The Tourist Life: Xian: August 30

Stop 1: Terra Cotta Warriors Factory & Site

When we woke up it was pouring, so we hopped on the bus for the long ride out to the terra cotta warriors without further ado. Before arriving at the actual site of the tomb and surrounding pits where the warriors are located, we stopped at a kind of tourism-terra-cotta-warrior factory. All the tour groups stop there before the site, and workers are there creating reproductions (of all sizes) of the warriors and horses. You can even have a warrior bust made with a reproduction of your head on top! I chose NOT to purchase…

Next up was the actual warriors, housed in huge airplane-hanger sized buildings over the original dig sites. The actual tomb of the emperor is 1.5 km away, and has not been excavated in any way out of respect. The sheer number and detail of the warriors was amazing, but I found myself wondering what else would be inside the tomb, especially if the warriors are simply what guards it. Even our tour guide joked that if the warriors are the unofficial 8th wonder of the world, perhaps the inside of the tomb will someday be excavated and become the 9th. 

Stop 2: Bei Lin: Forest of Stele

The Forest of Stele was our next stop, partially because it’s mostly covered, but also because it was pretty damn cool. A ‘stele’ is a stone tablet or monument, in this case inscribed with religious and academic texts in various forms of Chinese script. This temple housed the most complete version of the record of all Chinese characters – a large room full of huge stone tablets covered in tiny characters. The sheer number of characters and the time it must have taken to carve each one so perfectly was hard to fathom. In the rooms displaying tablets with buddhist texts, poems, and pictures, workers were covering the stones with paper and patting on ink with large round sponges to create prints for tourists and devotees to purchase.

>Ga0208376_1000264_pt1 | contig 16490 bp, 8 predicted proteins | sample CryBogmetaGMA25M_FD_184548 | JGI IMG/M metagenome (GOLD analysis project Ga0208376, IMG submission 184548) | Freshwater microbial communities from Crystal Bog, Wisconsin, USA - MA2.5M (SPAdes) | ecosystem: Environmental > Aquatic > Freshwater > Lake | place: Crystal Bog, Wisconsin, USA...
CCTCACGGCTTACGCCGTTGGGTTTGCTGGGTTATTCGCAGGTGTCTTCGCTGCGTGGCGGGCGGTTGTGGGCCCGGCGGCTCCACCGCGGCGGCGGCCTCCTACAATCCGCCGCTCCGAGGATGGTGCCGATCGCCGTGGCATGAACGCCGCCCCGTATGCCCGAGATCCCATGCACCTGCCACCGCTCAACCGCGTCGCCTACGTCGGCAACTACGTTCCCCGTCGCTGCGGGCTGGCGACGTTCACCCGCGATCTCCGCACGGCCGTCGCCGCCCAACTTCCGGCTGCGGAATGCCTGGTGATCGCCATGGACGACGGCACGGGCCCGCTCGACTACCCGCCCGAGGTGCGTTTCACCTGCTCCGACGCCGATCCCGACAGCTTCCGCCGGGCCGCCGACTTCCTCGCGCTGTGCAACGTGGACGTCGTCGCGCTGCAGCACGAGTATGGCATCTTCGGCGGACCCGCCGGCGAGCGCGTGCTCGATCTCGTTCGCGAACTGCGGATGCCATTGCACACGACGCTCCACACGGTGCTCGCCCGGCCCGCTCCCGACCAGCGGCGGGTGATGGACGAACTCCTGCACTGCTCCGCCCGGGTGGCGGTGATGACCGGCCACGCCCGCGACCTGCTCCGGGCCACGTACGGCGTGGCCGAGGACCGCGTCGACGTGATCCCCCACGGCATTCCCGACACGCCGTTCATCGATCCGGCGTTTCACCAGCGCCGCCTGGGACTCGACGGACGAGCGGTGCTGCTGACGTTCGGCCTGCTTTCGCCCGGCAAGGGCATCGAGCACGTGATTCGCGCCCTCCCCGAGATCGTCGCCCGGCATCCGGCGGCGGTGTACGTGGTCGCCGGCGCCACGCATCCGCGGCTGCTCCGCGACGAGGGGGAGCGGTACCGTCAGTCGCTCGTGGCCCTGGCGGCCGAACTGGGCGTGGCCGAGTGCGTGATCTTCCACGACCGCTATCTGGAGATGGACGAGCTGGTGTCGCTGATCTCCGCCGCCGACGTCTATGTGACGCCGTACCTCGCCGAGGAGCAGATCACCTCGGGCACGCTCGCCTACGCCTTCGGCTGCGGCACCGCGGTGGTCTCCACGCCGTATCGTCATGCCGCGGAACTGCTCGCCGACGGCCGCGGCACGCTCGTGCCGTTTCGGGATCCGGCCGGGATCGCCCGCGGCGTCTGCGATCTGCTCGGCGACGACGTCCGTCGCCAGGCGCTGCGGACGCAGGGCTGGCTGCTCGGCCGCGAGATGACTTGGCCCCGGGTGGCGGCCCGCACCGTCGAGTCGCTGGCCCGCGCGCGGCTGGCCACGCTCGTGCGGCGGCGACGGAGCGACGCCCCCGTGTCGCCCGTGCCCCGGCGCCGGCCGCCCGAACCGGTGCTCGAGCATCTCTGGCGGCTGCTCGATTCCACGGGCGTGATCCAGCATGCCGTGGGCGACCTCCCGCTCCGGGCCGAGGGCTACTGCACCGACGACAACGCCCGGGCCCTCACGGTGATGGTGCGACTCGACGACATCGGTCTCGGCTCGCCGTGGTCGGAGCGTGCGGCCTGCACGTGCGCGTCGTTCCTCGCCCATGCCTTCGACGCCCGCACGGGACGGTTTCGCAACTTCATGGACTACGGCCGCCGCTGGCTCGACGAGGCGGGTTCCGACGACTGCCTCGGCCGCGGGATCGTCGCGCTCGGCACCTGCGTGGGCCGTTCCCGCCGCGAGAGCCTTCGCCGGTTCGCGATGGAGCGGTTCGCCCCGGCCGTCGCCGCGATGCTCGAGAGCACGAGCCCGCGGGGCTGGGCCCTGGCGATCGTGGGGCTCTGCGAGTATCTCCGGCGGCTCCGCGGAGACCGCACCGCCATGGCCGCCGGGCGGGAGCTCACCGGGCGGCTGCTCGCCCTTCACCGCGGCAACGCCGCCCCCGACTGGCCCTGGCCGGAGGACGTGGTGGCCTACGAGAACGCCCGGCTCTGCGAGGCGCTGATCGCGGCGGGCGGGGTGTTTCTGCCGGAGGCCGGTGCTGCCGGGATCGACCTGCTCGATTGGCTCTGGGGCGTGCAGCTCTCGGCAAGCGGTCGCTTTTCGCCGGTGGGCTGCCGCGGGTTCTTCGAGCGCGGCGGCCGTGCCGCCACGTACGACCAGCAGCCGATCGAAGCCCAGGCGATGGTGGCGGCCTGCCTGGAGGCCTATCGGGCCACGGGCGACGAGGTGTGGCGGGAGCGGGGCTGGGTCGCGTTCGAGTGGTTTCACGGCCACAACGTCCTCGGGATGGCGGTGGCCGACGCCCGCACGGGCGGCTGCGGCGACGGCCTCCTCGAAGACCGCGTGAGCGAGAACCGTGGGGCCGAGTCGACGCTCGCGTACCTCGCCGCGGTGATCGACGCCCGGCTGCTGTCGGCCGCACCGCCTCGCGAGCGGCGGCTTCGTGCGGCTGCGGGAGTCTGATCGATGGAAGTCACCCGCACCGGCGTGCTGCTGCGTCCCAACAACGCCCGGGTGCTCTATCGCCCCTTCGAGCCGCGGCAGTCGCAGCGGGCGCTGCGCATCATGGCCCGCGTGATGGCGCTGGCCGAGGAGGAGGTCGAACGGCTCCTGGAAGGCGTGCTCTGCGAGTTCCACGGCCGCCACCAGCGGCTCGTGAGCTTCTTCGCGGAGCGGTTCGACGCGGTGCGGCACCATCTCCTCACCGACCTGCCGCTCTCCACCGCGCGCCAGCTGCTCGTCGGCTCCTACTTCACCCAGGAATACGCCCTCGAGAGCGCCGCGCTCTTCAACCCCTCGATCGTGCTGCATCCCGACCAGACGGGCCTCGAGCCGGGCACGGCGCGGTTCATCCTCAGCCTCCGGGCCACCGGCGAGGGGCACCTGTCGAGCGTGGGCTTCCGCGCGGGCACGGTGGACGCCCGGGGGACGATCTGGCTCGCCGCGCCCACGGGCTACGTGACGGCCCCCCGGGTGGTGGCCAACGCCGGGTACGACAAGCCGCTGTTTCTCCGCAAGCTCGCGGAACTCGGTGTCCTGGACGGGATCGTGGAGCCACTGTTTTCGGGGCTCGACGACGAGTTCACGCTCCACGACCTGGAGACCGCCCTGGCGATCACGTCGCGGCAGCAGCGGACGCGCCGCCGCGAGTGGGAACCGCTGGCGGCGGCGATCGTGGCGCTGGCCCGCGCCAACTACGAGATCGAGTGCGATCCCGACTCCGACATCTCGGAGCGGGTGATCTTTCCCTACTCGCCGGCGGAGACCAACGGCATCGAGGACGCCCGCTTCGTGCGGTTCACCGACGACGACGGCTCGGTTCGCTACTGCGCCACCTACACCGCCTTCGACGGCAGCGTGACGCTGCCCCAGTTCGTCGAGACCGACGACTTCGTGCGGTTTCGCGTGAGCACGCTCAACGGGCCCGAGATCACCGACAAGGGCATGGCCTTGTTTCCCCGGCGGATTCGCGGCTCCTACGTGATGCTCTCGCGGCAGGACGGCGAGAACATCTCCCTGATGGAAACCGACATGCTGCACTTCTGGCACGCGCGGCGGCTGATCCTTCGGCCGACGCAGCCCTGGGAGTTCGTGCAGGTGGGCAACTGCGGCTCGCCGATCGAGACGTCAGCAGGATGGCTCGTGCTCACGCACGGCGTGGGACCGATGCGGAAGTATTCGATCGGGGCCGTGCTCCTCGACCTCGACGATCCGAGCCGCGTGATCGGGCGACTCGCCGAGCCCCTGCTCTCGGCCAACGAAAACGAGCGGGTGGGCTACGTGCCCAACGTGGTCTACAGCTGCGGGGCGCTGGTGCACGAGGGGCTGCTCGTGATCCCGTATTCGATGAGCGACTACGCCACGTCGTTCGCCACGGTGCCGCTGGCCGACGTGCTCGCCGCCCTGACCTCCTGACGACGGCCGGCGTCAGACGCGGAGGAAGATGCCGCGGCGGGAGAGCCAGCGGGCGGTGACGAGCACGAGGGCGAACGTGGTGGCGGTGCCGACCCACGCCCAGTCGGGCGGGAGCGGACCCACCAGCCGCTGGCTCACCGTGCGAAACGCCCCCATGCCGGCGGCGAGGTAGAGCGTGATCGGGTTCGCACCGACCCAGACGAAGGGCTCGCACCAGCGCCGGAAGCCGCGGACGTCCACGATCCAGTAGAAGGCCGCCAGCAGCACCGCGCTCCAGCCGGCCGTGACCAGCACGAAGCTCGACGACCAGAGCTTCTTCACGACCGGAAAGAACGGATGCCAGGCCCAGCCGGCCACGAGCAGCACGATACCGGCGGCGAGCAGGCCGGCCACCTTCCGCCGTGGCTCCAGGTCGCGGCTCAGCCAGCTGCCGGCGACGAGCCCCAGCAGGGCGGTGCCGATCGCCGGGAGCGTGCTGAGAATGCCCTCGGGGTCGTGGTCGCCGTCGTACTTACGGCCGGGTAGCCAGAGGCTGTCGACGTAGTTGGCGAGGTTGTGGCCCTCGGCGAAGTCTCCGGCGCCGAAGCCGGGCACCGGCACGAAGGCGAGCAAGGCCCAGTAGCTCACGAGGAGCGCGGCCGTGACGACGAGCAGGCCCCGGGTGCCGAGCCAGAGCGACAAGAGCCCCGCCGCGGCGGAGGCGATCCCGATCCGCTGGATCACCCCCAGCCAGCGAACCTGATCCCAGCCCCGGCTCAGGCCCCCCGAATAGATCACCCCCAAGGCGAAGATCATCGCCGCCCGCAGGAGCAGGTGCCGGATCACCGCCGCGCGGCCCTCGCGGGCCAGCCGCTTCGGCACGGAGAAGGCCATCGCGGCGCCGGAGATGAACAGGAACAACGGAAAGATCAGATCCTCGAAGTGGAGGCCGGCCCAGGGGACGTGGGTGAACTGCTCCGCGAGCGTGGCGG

Stop 3: Muslim Quarter for Dinner

Xian has a large Chinese Muslim population, and our professor helped us to locate the Muslim Quarter in the city for dinner. We ate one of the local famous dishes, a hearty beef or lamb broth with filled small pieces of bread. It definitely wasn’t my favorite food option so far, but very filling. Wandering through the small smoky streets of the neighborhood did a number on my lungs, but it was worth it to see all the different traditional foods and wares that were being sold – I personally purchased one of the palest (the seeds were almost white) and most delicious pomegranates I’ve ever had. 

(Unofficial) Stop 4: Very Weird British Bar

On the walk back to the hotel, our group (sans professor) decided to stop at a bar to check out the nightlife in Xian. We climbed many flights of stairs to a weird British-themed spot that included a special bar where you could order neon drinks in an IV bag and drip them into your glass, or, presumably, your mouth. As tempting as that was, we opted to head back to the hotel and play some ping-pong instead. 

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